Bleeding gradually diminishes in three to four hours after surgery and often stops completely in four to six hours. Occasionally, it may ooze until the next day. Remove the gauze sponges that have been placed in your mouth one hour after surgery. Replace with a clean gauze and bite or press down with pressure. Repeat every 30 to 45 minutes until bleeding stops.
If there is continued bleeding after six hours, do the following: Place a folded gauze pad directly over the extraction socket. Bite down firmly and hold for 30 minutes. Sit upright and remain quiet. Repeat every 30 to 45 minutes as necessary. If bleeding continues, dip a caffeinated tea bag in cold water and place directly over the extraction site. Avoid spitting or using straws, as both cause bleeding by creating suction in the mouth. If you are still unable to control the bleeding, call your oral surgeon.

Drink plenty of fluids such as orange or tomato juice, ginger ale, water, tea, etc. Drink at least six to eight glasses of liquids daily to avoid dehydration. DO NOT USE A STRAW. This will cause bleeding by creating suction in the mouth. A soft diet is recommended for three to five days. Chew on the opposite side of the surgical site if possible. A diet high in protein and carbohydrates is best. Homemade eggnog, using fresh milk, eggs, and blended fresh fruit, is an excellent source of both. We also recommend soups, soft pasta, soft rice, Jello, soft boiled eggs, yogurt, soft cereals, and mashed potatoes. Avoid hard or crispy foods for five to seven days. If bowel habits are irregular, we suggest you take a mild laxative such as Milk of Magnesia.

Oral hygiene
Do not rinse or brush on the evening of surgery. On the next day begin frequent oral rinses with warm salt water or plain tap water, every two hours, especially after meals. Continue this for seven to 10 days. You can brush your teeth as usual, but avoid the site of surgery or be very gentle in that area. After the first 24 hours, you may be more aggressive with oral rinses.  A special irrigating syringe may be used to improve cleansing, if necessary. The key benefit of rinsing is washing away of plaque and food, therefore salt or regular water equally work well.  Avoid use of mouth washes containing alcohol for seven days.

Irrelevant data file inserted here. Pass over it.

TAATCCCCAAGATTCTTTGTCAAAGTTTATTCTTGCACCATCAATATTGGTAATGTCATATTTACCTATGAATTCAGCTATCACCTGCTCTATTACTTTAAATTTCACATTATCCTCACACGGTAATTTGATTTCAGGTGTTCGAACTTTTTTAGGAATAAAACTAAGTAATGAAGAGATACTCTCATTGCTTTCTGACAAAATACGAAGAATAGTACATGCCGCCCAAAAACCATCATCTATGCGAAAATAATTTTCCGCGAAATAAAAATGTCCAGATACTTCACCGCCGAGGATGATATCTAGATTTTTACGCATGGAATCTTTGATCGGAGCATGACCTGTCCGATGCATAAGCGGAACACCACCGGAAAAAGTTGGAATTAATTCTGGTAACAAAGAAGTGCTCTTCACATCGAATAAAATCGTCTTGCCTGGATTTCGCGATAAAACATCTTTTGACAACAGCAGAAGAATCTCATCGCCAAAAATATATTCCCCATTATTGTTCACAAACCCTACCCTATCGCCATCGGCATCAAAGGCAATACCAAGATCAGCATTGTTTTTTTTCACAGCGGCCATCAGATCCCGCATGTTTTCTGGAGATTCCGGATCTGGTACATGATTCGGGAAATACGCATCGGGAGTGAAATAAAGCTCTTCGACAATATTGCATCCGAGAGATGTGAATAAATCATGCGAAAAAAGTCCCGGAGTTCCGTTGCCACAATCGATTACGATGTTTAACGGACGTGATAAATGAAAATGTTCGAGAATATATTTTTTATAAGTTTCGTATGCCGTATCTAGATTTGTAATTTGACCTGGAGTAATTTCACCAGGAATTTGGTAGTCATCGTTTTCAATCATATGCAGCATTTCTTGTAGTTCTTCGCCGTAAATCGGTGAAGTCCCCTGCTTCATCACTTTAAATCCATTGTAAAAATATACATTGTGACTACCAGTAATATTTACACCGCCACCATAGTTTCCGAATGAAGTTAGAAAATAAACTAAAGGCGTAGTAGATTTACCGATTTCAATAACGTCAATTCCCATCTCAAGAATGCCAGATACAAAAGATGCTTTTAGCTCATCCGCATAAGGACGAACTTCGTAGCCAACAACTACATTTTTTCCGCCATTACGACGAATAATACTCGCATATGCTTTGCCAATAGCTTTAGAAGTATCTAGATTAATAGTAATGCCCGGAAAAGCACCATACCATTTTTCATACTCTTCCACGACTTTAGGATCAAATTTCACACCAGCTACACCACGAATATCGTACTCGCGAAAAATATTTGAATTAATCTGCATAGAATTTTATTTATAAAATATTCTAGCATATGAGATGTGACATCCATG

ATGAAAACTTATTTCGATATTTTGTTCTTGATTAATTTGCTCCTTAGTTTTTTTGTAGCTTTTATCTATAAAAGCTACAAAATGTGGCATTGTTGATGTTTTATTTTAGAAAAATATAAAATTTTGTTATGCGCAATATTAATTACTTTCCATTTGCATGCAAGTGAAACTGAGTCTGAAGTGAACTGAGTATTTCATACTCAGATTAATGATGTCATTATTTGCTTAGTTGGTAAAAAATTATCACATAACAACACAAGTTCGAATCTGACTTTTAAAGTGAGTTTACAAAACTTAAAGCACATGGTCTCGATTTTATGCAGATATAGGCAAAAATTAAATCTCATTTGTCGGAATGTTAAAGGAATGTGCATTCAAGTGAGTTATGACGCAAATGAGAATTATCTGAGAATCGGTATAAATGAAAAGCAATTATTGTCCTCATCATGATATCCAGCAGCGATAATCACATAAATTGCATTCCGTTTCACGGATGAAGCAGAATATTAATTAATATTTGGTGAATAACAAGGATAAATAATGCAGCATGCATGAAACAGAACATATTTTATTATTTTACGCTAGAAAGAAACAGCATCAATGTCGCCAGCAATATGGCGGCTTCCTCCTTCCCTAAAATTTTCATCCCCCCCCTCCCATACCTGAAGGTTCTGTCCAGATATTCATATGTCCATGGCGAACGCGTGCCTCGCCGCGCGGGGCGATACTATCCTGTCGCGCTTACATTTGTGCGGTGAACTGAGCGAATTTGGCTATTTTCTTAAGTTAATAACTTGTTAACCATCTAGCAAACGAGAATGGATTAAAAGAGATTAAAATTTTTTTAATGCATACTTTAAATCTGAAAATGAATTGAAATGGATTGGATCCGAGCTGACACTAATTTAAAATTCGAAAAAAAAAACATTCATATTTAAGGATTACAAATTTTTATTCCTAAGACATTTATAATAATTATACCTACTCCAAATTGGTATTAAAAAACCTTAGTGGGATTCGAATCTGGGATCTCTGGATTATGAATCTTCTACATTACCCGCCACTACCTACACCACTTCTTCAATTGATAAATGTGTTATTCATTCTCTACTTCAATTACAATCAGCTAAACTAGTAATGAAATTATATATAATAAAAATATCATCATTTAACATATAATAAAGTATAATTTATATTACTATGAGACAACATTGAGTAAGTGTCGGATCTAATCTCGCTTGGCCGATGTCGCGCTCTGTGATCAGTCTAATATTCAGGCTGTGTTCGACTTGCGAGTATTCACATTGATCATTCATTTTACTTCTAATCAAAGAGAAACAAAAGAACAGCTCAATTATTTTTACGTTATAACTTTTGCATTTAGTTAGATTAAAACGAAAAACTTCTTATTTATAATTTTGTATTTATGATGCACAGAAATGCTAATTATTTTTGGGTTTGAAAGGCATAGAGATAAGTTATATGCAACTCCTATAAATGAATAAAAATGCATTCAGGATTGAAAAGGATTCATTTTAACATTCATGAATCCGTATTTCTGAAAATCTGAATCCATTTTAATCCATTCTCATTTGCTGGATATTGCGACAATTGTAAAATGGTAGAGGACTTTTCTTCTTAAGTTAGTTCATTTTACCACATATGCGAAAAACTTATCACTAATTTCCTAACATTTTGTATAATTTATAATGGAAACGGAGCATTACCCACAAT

Dry socket
An increase in pain three to five days after surgery may be indicative of dry socket, although it is very rare. Continue on antibiotics and oral rinses. The site should not be packed unless a definitive diagnosis of dry socket is made.

Post-operative infections
An increase in pain or swelling three to five days after a surgery may be indicative of a developing infection. Pus or drainage may also be present. Continue with aggressive rinsing and antibiotics. (The antibiotics may be changed to Augmentin 500 TID or 875 BID for 10 days or Clindamycin 450 mg q6h- if allergic to penicillin.)

Transitional prosthesis
Following extractions, site preservation grafting, or other bone augmentation procedures, the transitional prosthesis must be adjusted to prevent tissue pressure. A very light or no contact is acceptable. Patient should be instructed to avoid chewing with the transitional prosthesis as it may cause pressure on the tissue and disrupt healing. Full dentures are relined at our office with light body material and should be relined again in 10-14 days.